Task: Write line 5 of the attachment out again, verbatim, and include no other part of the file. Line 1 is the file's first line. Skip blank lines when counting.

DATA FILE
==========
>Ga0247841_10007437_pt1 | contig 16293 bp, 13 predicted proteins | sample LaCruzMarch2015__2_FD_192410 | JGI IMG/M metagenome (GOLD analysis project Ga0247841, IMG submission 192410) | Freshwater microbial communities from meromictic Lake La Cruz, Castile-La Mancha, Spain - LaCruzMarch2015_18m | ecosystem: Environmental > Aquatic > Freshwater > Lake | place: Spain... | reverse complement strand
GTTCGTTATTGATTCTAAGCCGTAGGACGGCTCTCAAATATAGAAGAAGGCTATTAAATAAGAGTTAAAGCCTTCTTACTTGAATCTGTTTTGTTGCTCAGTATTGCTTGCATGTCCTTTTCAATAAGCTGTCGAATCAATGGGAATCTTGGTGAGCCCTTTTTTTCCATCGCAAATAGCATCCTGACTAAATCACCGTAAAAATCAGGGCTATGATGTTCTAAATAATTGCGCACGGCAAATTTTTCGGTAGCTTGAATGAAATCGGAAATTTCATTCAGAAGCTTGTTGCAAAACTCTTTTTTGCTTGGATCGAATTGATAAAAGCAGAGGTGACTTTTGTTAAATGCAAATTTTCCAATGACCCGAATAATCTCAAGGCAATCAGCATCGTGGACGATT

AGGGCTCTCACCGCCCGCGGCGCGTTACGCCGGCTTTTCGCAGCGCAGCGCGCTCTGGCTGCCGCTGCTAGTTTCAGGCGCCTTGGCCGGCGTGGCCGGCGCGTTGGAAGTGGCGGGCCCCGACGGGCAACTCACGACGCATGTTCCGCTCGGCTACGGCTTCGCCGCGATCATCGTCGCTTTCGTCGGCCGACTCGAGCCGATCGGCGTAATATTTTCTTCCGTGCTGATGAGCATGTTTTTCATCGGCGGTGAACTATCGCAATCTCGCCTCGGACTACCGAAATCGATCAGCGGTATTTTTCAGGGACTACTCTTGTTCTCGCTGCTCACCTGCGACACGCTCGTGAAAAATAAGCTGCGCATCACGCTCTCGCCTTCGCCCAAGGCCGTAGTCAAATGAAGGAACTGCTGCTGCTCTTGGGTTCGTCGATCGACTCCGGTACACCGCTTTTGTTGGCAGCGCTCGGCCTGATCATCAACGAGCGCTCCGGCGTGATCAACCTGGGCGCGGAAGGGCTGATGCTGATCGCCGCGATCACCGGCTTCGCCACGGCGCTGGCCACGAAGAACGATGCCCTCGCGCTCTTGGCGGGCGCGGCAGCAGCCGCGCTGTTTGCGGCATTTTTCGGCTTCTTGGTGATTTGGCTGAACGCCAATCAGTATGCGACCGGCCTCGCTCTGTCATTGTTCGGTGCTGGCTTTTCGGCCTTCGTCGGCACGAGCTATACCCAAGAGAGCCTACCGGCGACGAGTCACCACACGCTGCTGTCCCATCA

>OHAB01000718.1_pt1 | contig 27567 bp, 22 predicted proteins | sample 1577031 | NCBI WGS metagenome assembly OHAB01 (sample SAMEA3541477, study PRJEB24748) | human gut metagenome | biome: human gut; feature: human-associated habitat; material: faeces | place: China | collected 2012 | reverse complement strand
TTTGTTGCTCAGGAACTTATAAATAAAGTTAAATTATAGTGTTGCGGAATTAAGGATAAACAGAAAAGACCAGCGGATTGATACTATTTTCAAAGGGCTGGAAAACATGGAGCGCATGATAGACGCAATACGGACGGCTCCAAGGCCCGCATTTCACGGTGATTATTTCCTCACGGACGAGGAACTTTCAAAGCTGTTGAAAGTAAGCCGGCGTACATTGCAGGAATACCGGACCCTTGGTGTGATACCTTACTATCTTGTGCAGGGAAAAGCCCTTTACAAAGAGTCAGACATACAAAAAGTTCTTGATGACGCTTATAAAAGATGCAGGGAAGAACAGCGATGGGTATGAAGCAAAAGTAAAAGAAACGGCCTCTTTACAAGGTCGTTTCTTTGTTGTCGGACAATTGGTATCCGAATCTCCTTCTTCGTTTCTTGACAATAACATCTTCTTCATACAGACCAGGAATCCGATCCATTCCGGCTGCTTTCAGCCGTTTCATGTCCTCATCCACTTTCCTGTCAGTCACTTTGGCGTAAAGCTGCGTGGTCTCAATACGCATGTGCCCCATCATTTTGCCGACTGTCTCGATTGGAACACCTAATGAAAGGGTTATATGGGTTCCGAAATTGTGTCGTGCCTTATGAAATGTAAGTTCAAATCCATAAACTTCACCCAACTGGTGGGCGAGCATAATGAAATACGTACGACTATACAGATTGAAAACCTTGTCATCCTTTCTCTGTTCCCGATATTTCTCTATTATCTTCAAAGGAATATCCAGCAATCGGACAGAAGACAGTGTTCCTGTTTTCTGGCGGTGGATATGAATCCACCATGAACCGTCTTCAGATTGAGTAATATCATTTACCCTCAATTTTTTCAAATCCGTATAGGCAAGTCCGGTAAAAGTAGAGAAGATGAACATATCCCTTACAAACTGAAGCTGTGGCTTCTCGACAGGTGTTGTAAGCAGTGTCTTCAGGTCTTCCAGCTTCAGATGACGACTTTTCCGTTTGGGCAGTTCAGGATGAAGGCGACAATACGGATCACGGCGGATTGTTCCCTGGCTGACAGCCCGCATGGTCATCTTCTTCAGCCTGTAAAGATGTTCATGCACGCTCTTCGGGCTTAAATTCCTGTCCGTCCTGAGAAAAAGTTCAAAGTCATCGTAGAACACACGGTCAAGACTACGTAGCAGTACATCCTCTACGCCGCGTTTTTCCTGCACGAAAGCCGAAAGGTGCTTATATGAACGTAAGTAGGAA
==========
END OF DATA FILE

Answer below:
TTTGTTGCTCAGGAACTTATAAATAAAGTTAAATTATAGTGTTGCGGAATTAAGGATAAACAGAAAAGACCAGCGGATTGATACTATTTTCAAAGGGCTGGAAAACATGGAGCGCATGATAGACGCAATACGGACGGCTCCAAGGCCCGCATTTCACGGTGATTATTTCCTCACGGACGAGGAACTTTCAAAGCTGTTGAAAGTAAGCCGGCGTACATTGCAGGAATACCGGACCCTTGGTGTGATACCTTACTATCTTGTGCAGGGAAAAGCCCTTTACAAAGAGTCAGACATACAAAAAGTTCTTGATGACGCTTATAAAAGATGCAGGGAAGAACAGCGATGGGTATGAAGCAAAAGTAAAAGAAACGGCCTCTTTACAAGGTCGTTTCTTTGTTGTCGGACAATTGGTATCCGAATCTCCTTCTTCGTTTCTTGACAATAACATCTTCTTCATACAGACCAGGAATCCGATCCATTCCGGCTGCTTTCAGCCGTTTCATGTCCTCATCCACTTTCCTGTCAGTCACTTTGGCGTAAAGCTGCGTGGTCTCAATACGCATGTGCCCCATCATTTTGCCGACTGTCTCGATTGGAACACCTAATGAAAGGGTTATATGGGTTCCGAAATTGTGTCGTGCCTTATGAAATGTAAGTTCAAATCCATAAACTTCACCCAACTGGTGGGCGAGCATAATGAAATACGTACGACTATACAGATTGAAAACCTTGTCATCCTTTCTCTGTTCCCGATATTTCTCTATTATCTTCAAAGGAATATCCAGCAATCGGACAGAAGACAGTGTTCCTGTTTTCTGGCGGTGGATATGAATCCACCATGAACCGTCTTCAGATTGAGTAATATCATTTACCCTCAATTTTTTCAAATCCGTATAGGCAAGTCCGGTAAAAGTAGAGAAGATGAACATATCCCTTACAAACTGAAGCTGTGGCTTCTCGACAGGTGTTGTAAGCAGTGTCTTCAGGTCTTCCAGCTTCAGATGACGACTTTTCCGTTTGGGCAGTTCAGGATGAAGGCGACAATACGGATCACGGCGGATTGTTCCCTGGCTGACAGCCCGCATGGTCATCTTCTTCAGCCTGTAAAGATGTTCATGCACGCTCTTCGGGCTTAAATTCCTGTCCGTCCTGAGAAAAAGTTCAAAGTCATCGTAGAACACACGGTCAAGACTACGTAGCAGTACATCCTCTACGCCGCGTTTTTCCTGCACGAAAGCCGAAAGGTGCTTATATGAACGTAAGTAGGAA